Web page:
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10 Things You Didn’t Know about Paul Revere

By DIA Public Affairs

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April 16, 2014 — Editor’s Note: This article is the first of a series highlighting the origins of American military intelligence and how it led to the birth of DIA. The American military intelligence system during the Revolutionary War was an active and effective instrument that helped counterbalance British numerical and operational superiority by informing American generals about their movements while it also deceived the British into making strategic errors. General George Washington was an avid user of military intelligence, which played a significant role in the eventual defeat of the British.

The intelligence organizations created by Washington were dismantled after the war and this was a pattern that would repeat itself for much of the next two centuries. From the Revolutionary War to the early years of the Cold War interest in and resources devoted to military intelligence surged during wartime and diminished or disappeared during peacetime. This lack of a sustained commitment to military intelligence contributed to several intelligence failures. The problem was compounded by the fact that the intelligence apparatus of each military service was entirely separate from one another, making intelligence sharing and coordination difficult. These issues were not resolved until the establishment of DIA in 1961, which would serve as the centralizing hub of all military and defense intelligence.


American intelligence activity began long before actual independence from the British in 1776. Let’s start from the beginning with the intelligence operations conducted by one of the United States’ most well-known patriots. Here are 10 Things You Didn’t Know about Paul Revere:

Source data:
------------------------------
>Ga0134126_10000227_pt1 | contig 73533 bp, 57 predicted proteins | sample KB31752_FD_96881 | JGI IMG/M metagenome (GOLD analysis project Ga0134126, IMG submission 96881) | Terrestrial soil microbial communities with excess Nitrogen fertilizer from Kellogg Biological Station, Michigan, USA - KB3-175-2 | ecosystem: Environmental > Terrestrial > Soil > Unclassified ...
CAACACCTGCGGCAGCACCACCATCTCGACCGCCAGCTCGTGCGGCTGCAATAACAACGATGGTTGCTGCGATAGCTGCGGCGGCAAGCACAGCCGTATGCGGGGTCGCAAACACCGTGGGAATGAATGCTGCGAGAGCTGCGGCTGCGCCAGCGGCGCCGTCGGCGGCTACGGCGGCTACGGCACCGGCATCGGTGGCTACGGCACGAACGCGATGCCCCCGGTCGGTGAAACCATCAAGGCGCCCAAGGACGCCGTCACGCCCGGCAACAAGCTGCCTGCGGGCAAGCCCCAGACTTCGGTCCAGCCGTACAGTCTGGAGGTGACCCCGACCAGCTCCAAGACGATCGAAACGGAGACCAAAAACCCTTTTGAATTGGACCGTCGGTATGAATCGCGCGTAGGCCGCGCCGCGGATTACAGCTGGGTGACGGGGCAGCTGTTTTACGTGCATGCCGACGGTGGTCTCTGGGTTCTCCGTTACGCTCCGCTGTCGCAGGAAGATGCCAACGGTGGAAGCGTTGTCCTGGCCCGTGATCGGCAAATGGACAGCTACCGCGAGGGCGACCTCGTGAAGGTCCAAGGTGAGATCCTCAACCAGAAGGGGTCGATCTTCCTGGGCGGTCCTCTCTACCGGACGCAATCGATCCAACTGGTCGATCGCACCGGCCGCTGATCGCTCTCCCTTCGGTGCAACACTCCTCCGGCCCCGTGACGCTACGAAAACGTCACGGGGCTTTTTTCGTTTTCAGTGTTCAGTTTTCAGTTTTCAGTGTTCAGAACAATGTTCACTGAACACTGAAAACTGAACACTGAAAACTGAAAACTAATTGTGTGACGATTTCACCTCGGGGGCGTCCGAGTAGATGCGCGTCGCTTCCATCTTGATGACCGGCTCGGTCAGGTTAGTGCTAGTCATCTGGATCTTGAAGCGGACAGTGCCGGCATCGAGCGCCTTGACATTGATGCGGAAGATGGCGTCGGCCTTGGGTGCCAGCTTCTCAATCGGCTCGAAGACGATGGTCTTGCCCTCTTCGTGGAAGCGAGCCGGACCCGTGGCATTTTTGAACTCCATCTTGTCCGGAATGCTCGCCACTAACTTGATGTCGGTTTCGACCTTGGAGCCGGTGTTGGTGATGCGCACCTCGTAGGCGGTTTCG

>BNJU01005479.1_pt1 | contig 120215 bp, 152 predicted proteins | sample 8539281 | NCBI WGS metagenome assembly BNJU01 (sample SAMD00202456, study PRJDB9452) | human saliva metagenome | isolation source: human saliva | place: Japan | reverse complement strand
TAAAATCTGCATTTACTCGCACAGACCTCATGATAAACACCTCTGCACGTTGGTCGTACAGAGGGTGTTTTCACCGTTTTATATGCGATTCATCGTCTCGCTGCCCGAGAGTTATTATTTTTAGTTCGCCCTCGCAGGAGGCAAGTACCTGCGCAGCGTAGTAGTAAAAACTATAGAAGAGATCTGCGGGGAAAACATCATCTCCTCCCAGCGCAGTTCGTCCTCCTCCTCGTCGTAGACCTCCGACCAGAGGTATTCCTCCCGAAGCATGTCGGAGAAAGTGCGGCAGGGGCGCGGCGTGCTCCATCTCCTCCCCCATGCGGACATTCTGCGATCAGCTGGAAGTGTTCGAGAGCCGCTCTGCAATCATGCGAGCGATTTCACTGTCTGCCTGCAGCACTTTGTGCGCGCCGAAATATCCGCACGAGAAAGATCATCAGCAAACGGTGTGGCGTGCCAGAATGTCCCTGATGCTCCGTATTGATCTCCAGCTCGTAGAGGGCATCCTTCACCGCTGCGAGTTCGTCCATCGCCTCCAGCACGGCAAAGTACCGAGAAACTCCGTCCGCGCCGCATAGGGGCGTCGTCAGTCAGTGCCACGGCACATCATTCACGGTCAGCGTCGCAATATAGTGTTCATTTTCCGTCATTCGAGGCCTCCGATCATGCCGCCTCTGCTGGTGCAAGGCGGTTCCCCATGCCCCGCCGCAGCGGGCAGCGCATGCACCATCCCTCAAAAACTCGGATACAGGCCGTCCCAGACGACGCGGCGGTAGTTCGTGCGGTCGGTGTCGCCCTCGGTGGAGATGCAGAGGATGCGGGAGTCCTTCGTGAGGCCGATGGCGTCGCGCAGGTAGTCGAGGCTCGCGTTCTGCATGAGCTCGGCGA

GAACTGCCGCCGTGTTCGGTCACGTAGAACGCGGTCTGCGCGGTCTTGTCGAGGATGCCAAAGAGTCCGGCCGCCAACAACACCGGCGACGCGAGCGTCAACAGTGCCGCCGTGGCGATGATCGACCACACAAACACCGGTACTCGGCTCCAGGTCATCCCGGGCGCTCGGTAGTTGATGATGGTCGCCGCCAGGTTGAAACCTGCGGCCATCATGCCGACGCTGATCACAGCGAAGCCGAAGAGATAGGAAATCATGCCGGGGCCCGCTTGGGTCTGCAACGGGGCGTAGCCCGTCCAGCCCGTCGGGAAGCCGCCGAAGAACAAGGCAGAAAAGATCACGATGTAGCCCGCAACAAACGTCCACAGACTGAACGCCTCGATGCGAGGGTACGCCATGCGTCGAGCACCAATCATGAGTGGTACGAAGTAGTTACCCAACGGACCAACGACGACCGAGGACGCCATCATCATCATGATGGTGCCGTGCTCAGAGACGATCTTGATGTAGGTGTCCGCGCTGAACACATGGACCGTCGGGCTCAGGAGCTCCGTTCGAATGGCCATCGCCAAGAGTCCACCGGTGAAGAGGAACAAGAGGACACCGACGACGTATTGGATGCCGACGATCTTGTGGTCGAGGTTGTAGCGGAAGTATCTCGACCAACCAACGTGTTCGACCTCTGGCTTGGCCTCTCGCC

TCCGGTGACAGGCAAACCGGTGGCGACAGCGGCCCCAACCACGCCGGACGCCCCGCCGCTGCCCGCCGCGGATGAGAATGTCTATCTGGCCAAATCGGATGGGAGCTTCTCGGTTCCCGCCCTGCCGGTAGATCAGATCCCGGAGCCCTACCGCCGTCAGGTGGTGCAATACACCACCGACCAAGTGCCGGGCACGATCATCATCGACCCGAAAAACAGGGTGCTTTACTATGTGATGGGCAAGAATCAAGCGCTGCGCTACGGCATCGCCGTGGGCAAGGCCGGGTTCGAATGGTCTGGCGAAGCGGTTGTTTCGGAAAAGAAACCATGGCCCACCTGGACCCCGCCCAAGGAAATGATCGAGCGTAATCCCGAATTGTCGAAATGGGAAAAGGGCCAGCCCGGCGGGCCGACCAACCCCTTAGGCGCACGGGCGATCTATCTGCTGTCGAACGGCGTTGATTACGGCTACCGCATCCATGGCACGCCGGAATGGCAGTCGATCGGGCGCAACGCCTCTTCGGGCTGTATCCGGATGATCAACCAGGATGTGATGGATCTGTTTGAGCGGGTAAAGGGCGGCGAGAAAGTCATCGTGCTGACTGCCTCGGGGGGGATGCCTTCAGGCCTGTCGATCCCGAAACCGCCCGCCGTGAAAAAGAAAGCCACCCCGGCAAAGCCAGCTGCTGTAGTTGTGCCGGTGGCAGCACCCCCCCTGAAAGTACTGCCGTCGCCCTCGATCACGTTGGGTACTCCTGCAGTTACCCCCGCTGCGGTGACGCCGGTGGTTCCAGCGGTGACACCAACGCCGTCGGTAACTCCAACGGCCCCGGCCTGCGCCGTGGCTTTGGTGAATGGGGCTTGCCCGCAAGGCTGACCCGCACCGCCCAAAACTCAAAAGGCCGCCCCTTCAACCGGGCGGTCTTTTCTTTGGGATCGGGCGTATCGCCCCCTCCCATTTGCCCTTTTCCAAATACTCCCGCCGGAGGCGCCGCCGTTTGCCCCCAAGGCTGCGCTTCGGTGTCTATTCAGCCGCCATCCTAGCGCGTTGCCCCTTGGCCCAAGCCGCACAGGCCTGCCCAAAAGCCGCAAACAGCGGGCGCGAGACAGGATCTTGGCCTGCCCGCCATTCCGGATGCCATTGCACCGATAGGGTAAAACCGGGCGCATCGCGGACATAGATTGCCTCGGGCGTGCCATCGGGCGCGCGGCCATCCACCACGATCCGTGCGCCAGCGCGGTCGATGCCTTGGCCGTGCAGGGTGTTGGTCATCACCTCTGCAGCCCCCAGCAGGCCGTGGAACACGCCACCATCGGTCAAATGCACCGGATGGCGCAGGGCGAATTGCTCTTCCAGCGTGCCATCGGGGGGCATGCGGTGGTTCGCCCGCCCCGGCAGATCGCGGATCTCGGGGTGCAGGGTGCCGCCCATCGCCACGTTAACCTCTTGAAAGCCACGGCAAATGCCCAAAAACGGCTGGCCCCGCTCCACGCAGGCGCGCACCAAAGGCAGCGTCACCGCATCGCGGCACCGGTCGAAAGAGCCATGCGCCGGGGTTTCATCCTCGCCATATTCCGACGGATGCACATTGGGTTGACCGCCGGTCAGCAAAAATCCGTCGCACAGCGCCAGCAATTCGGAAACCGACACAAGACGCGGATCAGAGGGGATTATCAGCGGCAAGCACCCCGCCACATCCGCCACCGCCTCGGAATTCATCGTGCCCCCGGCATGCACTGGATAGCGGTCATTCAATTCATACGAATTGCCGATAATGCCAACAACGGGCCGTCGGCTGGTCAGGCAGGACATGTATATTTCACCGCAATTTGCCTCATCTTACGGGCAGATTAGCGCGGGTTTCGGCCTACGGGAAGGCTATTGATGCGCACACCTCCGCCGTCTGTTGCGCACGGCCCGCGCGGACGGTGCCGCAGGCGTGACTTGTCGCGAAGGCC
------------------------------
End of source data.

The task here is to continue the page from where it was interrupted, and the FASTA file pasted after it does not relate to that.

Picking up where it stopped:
1. He is arguably the most famous military intelligence agent from the American Revolution, but most people don’t realize he was more than a guy on a horse.

  2. Revere was a member of the first American intelligence network on record known simply as “the mechanics” or the Liberty Boys.

  3. Organized out of Boston, Mass., the mechanics descended from the Sons of Liberty organization — the group that famously opposed the Stamp Act.

  4. The group resisted British authority and collected intelligence long before the night of Revere’s midnight ride.

  5. In a lesser known, but equally important, operation December 1774, Revere rode to the Oyster River, N.H., to warn that the British planned to seize Fort William and Mary. Armed with this intelligence, the 400 members of the colonial militia raided the fort and captured gunpowder that would later be used by to cover their retreat from Bunker Hill.

  6. Along with the mechanics, Revere would purposely sabotage or steal British military equipment around Boston.

  7. At the beginning of the war, Revere and his network learned that the British planned to raid the towns of Lexington and Concord to seize the weapons store there. He and others successfully warned the local militias, known as the Minutemen, who removed the weapons and resisted the raids.

  8. After arranging the warning lanterns to be hung in Old North Church April 18, 1775, to alert patriot forces at Charlestown, Revere completed his primary mission of notifying Samuel Adams and John Hancock.

  9. Revere was actually apprehended by the British en route, interrogated and released.

  10. Revere then completed yet another mission: retrieving from the local tavern a trunk belonging to Hancock and filled with incriminating papers.